The modern-day custom of performing the 'omnes generationes' section from J. S. Bach's Magnificat twice as fast as the aria "Quia respexit" has its origins in Robert Franz's vocal and orchestral editions of 1864, the details of which were discussed in his Mittheilungen of 1863. Up until that time, 'omnes generationes' was inextricably connected to "Quia respexit" and formed part of the third movement of Bach's Magnificat. Moreover, when Bach revised the score in 1733, he added adagio to the beginning of "Quia respexit . . . omnes generationes," establishing the tempo for the whole movement. In this study I show that Bach's setting of this verse is in keeping with Leipzig tradition (as evidenced by the settings of Schelle, G. M. Hoffmann, Telemann, Kuhnau, and Graupner) and with early 18thcentury compositional practice; that he interpreted the verse based on Luther's 1532 exegesis on the Magnificat; that the verse must be understood theologically, as a unit; that the change in musical texture at the words 'omnes generationes' is a rhetorical device, not "dramatic effect"; and, finally, that there is no change in tempo at the words 'omnes generationes' either in Bach's setting or in any other from this period. An understanding of the early 18th-century Magnificat tradition out of which Bach's setting derives, with the knowledge of the reception of Bach's Magnificat in the mid 19th century, should help us restore Bach's tempo adagio for the movement.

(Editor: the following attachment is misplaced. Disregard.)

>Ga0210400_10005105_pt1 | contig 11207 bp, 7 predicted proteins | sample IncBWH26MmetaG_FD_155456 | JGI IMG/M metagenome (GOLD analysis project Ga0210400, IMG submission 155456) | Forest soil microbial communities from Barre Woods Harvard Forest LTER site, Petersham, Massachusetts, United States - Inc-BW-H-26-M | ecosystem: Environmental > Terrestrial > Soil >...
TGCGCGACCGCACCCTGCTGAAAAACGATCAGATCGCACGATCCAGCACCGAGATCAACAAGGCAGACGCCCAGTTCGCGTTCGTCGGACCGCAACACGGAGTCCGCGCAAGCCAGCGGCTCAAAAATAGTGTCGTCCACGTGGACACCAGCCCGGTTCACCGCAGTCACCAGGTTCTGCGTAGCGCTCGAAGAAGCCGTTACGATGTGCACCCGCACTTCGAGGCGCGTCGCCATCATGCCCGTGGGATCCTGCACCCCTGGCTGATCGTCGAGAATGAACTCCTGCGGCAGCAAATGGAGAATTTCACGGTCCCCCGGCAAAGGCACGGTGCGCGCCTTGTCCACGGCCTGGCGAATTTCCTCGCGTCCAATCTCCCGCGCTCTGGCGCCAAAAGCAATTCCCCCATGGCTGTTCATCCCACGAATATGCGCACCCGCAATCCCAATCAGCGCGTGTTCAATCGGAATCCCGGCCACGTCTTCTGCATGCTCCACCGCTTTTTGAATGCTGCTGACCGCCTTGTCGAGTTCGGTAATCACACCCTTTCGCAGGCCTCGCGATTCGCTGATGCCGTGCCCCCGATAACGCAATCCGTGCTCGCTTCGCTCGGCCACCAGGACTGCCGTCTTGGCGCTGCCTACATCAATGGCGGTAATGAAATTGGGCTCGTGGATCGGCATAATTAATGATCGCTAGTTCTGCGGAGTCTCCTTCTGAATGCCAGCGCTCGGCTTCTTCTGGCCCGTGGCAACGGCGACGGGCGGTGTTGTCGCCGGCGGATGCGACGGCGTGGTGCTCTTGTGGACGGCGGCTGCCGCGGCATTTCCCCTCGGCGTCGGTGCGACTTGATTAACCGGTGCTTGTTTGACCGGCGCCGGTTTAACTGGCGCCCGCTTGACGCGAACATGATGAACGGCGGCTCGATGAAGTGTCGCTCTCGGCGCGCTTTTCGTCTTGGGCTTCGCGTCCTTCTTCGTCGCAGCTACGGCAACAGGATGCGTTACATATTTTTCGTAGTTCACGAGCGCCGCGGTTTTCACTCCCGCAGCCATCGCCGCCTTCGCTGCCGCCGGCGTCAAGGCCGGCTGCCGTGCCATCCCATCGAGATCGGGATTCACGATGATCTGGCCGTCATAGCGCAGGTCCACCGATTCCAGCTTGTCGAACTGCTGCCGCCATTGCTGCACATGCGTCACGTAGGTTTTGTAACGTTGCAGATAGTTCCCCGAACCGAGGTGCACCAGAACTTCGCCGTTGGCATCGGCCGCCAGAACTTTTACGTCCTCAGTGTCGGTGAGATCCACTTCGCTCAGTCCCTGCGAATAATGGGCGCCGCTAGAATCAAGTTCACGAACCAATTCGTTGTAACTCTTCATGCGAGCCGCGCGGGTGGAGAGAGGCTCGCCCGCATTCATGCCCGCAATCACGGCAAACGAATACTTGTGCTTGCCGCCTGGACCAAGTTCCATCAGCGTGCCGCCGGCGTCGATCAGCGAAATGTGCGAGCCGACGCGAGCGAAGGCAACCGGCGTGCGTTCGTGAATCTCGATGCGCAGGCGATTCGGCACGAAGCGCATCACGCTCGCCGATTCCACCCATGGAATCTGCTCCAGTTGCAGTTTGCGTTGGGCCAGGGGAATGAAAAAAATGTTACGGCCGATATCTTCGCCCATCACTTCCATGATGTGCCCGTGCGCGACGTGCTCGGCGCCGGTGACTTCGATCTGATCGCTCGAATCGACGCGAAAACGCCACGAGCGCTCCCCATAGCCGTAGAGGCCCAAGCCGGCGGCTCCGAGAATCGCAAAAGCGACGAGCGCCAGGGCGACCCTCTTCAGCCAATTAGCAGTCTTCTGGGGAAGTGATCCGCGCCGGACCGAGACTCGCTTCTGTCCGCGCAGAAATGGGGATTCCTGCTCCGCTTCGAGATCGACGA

- ©© Regents of the University of California